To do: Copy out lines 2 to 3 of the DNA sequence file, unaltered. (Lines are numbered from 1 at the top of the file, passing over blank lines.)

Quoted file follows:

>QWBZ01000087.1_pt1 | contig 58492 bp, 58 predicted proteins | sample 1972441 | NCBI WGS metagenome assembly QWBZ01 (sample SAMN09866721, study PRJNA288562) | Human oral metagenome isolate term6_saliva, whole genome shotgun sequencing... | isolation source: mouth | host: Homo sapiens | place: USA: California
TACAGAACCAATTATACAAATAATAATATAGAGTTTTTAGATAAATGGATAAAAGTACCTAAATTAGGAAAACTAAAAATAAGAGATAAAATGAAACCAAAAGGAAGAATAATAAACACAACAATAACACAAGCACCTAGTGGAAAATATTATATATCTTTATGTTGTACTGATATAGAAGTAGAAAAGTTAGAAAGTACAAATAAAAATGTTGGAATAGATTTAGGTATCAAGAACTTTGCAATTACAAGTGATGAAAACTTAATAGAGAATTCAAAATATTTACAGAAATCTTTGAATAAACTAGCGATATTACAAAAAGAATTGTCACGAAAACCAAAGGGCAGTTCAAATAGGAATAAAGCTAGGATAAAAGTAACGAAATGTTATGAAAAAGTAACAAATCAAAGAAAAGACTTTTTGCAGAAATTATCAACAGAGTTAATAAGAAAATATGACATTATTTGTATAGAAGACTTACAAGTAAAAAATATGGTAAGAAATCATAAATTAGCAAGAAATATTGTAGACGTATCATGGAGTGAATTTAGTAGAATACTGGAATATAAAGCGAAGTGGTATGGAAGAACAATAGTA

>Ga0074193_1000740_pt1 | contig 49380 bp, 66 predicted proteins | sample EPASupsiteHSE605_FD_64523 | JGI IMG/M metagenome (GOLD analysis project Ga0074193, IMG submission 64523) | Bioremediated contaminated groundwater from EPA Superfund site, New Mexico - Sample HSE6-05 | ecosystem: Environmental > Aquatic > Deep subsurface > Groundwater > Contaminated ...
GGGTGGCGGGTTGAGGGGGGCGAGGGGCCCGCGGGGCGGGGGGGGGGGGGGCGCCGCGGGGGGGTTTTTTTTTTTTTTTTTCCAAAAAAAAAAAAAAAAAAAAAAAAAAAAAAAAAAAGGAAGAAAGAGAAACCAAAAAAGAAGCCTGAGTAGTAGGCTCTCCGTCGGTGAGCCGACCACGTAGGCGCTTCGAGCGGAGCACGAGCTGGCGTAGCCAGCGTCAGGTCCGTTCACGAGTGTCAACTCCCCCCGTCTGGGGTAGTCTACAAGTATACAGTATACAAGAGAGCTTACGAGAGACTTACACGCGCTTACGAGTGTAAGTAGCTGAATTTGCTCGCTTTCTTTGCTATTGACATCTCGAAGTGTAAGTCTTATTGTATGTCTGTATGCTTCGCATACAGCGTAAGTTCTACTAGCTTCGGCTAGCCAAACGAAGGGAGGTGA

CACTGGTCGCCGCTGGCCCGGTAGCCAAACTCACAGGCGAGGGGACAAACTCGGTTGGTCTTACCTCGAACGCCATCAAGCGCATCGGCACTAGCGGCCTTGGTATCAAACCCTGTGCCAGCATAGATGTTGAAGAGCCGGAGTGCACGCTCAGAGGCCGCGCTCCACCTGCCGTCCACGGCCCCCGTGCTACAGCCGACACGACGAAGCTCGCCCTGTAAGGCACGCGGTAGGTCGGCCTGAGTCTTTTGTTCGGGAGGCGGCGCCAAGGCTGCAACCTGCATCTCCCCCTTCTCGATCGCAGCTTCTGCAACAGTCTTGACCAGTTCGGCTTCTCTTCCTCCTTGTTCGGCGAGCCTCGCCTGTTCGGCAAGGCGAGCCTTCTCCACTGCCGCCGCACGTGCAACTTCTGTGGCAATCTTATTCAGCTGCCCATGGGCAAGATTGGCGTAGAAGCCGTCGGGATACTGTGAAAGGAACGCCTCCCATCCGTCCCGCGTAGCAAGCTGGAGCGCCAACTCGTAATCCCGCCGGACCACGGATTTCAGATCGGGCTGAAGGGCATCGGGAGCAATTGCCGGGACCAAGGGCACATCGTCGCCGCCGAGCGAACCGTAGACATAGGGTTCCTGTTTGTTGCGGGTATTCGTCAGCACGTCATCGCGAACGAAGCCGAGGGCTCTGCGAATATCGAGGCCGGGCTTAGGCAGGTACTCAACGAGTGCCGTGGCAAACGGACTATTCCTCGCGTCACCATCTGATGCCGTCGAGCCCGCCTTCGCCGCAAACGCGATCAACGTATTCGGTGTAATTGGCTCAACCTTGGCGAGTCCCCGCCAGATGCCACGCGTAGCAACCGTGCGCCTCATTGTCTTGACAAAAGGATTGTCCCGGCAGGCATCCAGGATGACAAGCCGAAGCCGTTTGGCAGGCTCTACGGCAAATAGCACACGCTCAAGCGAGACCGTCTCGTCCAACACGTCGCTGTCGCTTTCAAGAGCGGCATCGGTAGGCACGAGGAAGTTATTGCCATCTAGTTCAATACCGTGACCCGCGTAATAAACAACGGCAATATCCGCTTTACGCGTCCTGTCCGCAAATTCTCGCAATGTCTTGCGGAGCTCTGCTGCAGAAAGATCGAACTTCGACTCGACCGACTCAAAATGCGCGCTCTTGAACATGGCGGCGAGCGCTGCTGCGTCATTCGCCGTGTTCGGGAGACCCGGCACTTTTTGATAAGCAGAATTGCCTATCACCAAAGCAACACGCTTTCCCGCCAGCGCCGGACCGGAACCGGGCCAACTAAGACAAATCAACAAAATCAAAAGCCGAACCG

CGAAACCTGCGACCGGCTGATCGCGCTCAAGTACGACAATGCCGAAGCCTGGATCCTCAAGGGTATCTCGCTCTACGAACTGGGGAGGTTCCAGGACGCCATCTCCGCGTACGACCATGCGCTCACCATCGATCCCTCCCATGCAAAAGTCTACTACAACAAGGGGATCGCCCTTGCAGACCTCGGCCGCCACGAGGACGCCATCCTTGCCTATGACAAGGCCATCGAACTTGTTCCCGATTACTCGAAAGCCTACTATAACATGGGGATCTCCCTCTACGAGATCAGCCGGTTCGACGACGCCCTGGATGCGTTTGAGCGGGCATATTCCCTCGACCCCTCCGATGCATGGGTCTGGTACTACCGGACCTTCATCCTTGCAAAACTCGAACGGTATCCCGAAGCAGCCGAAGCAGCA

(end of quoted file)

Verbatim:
TACAGAACCAATTATACAAATAATAATATAGAGTTTTTAGATAAATGGATAAAAGTACCTAAATTAGGAAAACTAAAAATAAGAGATAAAATGAAACCAAAAGGAAGAATAATAAACACAACAATAACACAAGCACCTAGTGGAAAATATTATATATCTTTATGTTGTACTGATATAGAAGTAGAAAAGTTAGAAAGTACAAATAAAAATGTTGGAATAGATTTAGGTATCAAGAACTTTGCAATTACAAGTGATGAAAACTTAATAGAGAATTCAAAATATTTACAGAAATCTTTGAATAAACTAGCGATATTACAAAAAGAATTGTCACGAAAACCAAAGGGCAGTTCAAATAGGAATAAAGCTAGGATAAAAGTAACGAAATGTTATGAAAAAGTAACAAATCAAAGAAAAGACTTTTTGCAGAAATTATCAACAGAGTTAATAAGAAAATATGACATTATTTGTATAGAAGACTTACAAGTAAAAAATATGGTAAGAAATCATAAATTAGCAAGAAATATTGTAGACGTATCATGGAGTGAATTTAGTAGAATACTGGAATATAAAGCGAAGTGGTATGGAAGAACAATAGTA

>Ga0074193_1000740_pt1 | contig 49380 bp, 66 predicted proteins | sample EPASupsiteHSE605_FD_64523 | JGI IMG/M metagenome (GOLD analysis project Ga0074193, IMG submission 64523) | Bioremediated contaminated groundwater from EPA Superfund site, New Mexico - Sample HSE6-05 | ecosystem: Environmental > Aquatic > Deep subsurface > Groundwater > Contaminated ...